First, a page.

Digital Health

2021 Acceleration: Digitizing Public Health

In 2021, the world is facing a critical demand for the acceleration of health, which can only be addressed by first establishing a proper diagnosis. Members of the HIMSS leadership team have identified some of the common problem areas we share as a global society and a health citizenship, and they have provided recommendations on how best to meet this need for acceleration. Ultimately, the accelerated delivery of solutions in healthcare is vital to realizing the full health potential of every human, everywhere.

Information technology has always been at the center of innovation. It has created a path for the best data to be delivered at the right time to guide accurate and informed decision-making, an approach that is leveraged across industries. However, in healthcare – due in part to a complex array of stakeholders, a web of IT systems, concerns around data privacy and safeguards to protect patient health and safety – innovation has often lagged. That is, until now.

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Rob Havasy


"Open source and the internet were the great unsung saviors of the COVID pandemic. We will look to those success stories and make them the foundation of the public health response of the future."
– Rob Havasy, Senior Director of Connected Health


The unsung hero of this pandemic is the Internet. During the Covid-19 pandemic, almost everyone in the world shifted two very personal and very important things online with great success: the education of our children and our healthcare. We’re going to see a continuing shift in the way patients approach care after this, with people more open to digitizing other areas of their lives. Despite early concerns about whether the Internet could sustain the increased traffic, its design to survive a nuclear attack made it even more resilient than its creators could have hoped.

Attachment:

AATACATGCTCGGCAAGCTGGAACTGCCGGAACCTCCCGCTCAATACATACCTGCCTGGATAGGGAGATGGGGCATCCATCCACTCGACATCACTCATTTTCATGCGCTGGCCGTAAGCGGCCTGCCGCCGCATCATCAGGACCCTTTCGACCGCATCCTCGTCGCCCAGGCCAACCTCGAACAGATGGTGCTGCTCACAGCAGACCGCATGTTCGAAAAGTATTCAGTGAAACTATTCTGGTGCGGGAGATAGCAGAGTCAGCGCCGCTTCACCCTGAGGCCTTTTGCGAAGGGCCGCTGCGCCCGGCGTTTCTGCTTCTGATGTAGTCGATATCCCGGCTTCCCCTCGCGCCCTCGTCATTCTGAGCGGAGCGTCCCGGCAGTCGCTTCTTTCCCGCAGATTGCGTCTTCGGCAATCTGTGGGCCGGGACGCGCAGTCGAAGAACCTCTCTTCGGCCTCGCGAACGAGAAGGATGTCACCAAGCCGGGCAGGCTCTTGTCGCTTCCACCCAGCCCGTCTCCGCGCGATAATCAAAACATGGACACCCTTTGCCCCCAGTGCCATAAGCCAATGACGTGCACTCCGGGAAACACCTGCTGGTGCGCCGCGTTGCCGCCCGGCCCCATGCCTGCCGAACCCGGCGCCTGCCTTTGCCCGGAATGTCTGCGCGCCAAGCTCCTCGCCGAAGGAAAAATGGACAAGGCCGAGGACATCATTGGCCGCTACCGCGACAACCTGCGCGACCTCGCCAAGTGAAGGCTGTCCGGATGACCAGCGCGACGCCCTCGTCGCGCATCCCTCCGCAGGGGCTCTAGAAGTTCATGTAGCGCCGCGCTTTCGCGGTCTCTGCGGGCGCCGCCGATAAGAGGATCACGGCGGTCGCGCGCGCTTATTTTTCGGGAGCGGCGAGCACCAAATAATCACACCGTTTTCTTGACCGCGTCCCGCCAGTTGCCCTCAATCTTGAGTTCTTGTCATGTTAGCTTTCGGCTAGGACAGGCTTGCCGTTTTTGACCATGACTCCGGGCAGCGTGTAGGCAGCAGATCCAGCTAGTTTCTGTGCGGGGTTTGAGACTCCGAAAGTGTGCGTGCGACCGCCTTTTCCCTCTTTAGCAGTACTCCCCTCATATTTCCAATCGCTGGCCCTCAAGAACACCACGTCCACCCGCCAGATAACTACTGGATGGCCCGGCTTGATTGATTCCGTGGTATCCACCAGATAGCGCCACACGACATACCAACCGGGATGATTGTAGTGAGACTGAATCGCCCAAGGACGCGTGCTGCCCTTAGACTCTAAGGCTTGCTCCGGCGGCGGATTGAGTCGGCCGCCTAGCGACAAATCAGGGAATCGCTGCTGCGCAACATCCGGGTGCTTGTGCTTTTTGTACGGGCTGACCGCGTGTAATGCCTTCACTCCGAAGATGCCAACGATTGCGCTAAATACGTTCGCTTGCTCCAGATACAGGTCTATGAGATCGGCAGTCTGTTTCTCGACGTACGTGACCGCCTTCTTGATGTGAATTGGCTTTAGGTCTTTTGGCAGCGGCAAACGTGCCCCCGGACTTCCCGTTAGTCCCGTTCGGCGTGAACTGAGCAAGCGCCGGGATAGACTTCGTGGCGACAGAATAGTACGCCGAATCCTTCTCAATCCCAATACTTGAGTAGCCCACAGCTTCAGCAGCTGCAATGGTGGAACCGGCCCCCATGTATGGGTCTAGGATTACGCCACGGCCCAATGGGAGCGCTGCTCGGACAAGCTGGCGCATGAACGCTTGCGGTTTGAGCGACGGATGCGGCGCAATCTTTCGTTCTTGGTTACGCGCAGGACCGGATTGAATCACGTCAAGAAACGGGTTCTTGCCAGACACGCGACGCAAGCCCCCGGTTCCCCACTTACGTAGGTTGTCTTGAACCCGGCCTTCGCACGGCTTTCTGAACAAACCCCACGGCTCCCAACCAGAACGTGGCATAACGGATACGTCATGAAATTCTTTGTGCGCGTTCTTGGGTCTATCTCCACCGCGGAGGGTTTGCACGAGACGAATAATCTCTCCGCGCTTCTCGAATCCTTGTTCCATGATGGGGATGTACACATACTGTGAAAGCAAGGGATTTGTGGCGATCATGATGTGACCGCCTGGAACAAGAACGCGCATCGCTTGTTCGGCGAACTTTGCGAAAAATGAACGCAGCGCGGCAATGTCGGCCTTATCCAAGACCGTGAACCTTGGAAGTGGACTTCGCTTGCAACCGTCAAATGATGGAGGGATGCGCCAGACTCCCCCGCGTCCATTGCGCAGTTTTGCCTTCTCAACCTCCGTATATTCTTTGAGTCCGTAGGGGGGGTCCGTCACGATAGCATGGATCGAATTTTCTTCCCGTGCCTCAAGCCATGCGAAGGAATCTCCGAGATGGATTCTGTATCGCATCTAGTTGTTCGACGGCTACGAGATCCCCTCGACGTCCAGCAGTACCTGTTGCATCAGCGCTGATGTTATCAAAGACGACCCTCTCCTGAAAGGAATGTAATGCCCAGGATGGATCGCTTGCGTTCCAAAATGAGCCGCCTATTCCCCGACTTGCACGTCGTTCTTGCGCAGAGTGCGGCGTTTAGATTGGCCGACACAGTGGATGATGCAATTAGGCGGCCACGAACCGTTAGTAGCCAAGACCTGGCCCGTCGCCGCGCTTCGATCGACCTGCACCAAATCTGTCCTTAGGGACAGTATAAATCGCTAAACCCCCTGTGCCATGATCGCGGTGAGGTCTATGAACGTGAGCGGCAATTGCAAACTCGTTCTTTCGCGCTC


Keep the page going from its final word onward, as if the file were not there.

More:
The Internet made a huge difference in our ability to fight the virus. Open source documents helped advance care for acute COVID-19 patients, maybe more than any other tool early in the fight. Whether it was Chinese citizens archiving what they were seeing in the epicenter, or Doctors of the World translating official WHO and other medical resources into sixty languages, information flowed freely and almost instantly. Later, doctors in areas of the US hit early in the pandemic wrote a daily stream of consciousness of what they were learning. These open documents helped other clinicians better understand the role of ventilators and lead to changes ventilator protocols.

We must look to these successes and see the Internet as the great enabler of moving knowledge quickly, equitably and as the foundation of the future of public health. We will need to share more data in order to see potential emergencies more quickly. And the economic disruption of COVID will force us to build public health infrastructure out of parts that already exist, and turn those pieces into a system, instead of paying to build a new one from scratch.

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